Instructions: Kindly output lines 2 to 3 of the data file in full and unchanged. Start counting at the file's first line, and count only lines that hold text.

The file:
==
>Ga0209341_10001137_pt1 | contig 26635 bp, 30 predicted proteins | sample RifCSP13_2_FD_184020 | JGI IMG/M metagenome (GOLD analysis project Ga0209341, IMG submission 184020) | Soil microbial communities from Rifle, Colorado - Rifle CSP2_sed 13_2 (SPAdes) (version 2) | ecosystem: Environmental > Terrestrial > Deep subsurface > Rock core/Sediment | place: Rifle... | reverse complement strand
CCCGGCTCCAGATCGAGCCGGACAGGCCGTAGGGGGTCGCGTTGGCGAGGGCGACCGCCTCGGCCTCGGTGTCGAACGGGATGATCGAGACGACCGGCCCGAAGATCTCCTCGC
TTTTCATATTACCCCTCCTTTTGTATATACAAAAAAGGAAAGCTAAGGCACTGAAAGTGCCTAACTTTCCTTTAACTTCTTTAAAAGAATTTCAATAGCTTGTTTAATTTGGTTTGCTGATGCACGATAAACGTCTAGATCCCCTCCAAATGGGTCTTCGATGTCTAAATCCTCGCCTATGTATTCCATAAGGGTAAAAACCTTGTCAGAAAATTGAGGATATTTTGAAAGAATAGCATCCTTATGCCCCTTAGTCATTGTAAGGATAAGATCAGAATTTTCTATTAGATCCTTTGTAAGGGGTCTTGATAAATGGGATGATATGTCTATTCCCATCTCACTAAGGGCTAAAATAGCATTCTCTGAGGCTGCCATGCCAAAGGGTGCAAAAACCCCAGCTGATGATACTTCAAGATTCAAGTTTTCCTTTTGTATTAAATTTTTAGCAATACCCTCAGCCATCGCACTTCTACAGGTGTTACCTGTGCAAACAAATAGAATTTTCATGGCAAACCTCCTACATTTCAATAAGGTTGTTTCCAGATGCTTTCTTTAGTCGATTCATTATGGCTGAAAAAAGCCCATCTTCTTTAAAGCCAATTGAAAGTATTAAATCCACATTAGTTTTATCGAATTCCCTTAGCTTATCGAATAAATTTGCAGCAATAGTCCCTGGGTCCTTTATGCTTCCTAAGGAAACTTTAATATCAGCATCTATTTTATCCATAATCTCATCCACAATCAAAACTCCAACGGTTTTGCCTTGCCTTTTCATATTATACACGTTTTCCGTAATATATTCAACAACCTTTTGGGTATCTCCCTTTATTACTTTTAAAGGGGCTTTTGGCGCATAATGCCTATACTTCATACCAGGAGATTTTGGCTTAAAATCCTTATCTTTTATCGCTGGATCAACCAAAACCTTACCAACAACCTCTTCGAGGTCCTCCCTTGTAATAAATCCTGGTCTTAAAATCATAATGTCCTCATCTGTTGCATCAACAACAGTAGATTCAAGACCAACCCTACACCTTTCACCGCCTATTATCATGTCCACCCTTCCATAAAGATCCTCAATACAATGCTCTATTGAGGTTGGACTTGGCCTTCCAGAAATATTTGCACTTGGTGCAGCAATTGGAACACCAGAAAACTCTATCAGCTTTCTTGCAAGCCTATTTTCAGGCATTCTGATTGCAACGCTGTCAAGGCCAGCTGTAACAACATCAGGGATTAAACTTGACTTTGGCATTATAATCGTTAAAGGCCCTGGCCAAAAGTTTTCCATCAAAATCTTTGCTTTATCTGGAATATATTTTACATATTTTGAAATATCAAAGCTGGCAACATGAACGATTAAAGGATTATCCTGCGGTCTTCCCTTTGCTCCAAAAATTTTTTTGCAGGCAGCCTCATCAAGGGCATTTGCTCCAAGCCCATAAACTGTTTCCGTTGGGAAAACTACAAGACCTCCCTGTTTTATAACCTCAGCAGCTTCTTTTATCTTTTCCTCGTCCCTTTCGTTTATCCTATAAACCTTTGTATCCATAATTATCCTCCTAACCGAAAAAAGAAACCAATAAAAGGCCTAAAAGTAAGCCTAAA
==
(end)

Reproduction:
CCCGGCTCCAGATCGAGCCGGACAGGCCGTAGGGGGTCGCGTTGGCGAGGGCGACCGCCTCGGCCTCGGTGTCGAACGGGATGATCGAGACGACCGGCCCGAAGATCTCCTCGC
TTTTCATATTACCCCTCCTTTTGTATATACAAAAAAGGAAAGCTAAGGCACTGAAAGTGCCTAACTTTCCTTTAACTTCTTTAAAAGAATTTCAATAGCTTGTTTAATTTGGTTTGCTGATGCACGATAAACGTCTAGATCCCCTCCAAATGGGTCTTCGATGTCTAAATCCTCGCCTATGTATTCCATAAGGGTAAAAACCTTGTCAGAAAATTGAGGATATTTTGAAAGAATAGCATCCTTATGCCCCTTAGTCATTGTAAGGATAAGATCAGAATTTTCTATTAGATCCTTTGTAAGGGGTCTTGATAAATGGGATGATATGTCTATTCCCATCTCACTAAGGGCTAAAATAGCATTCTCTGAGGCTGCCATGCCAAAGGGTGCAAAAACCCCAGCTGATGATACTTCAAGATTCAAGTTTTCCTTTTGTATTAAATTTTTAGCAATACCCTCAGCCATCGCACTTCTACAGGTGTTACCTGTGCAAACAAATAGAATTTTCATGGCAAACCTCCTACATTTCAATAAGGTTGTTTCCAGATGCTTTCTTTAGTCGATTCATTATGGCTGAAAAAAGCCCATCTTCTTTAAAGCCAATTGAAAGTATTAAATCCACATTAGTTTTATCGAATTCCCTTAGCTTATCGAATAAATTTGCAGCAATAGTCCCTGGGTCCTTTATGCTTCCTAAGGAAACTTTAATATCAGCATCTATTTTATCCATAATCTCATCCACAATCAAAACTCCAACGGTTTTGCCTTGCCTTTTCATATTATACACGTTTTCCGTAATATATTCAACAACCTTTTGGGTATCTCCCTTTATTACTTTTAAAGGGGCTTTTGGCGCATAATGCCTATACTTCATACCAGGAGATTTTGGCTTAAAATCCTTATCTTTTATCGCTGGATCAACCAAAACCTTACCAACAACCTCTTCGAGGTCCTCCCTTGTAATAAATCCTGGTCTTAAAATCATAATGTCCTCATCTGTTGCATCAACAACAGTAGATTCAAGACCAACCCTACACCTTTCACCGCCTATTATCATGTCCACCCTTCCATAAAGATCCTCAATACAATGCTCTATTGAGGTTGGACTTGGCCTTCCAGAAATATTTGCACTTGGTGCAGCAATTGGAACACCAGAAAACTCTATCAGCTTTCTTGCAAGCCTATTTTCAGGCATTCTGATTGCAACGCTGTCAAGGCCAGCTGTAACAACATCAGGGATTAAACTTGACTTTGGCATTATAATCGTTAAAGGCCCTGGCCAAAAGTTTTCCATCAAAATCTTTGCTTTATCTGGAATATATTTTACATATTTTGAAATATCAAAGCTGGCAACATGAACGATTAAAGGATTATCCTGCGGTCTTCCCTTTGCTCCAAAAATTTTTTTGCAGGCAGCCTCATCAAGGGCATTTGCTCCAAGCCCATAAACTGTTTCCGTTGGGAAAACTACAAGACCTCCCTGTTTTATAACCTCAGCAGCTTCTTTTATCTTTTCCTCGTCCCTTTCGTTTATCCTATAAACCTTTGTATCCATAATTATCCTCCTAACCGAAAAAAGAAACCAATAAAAGGCCTAAAAGTAAGCCTAAA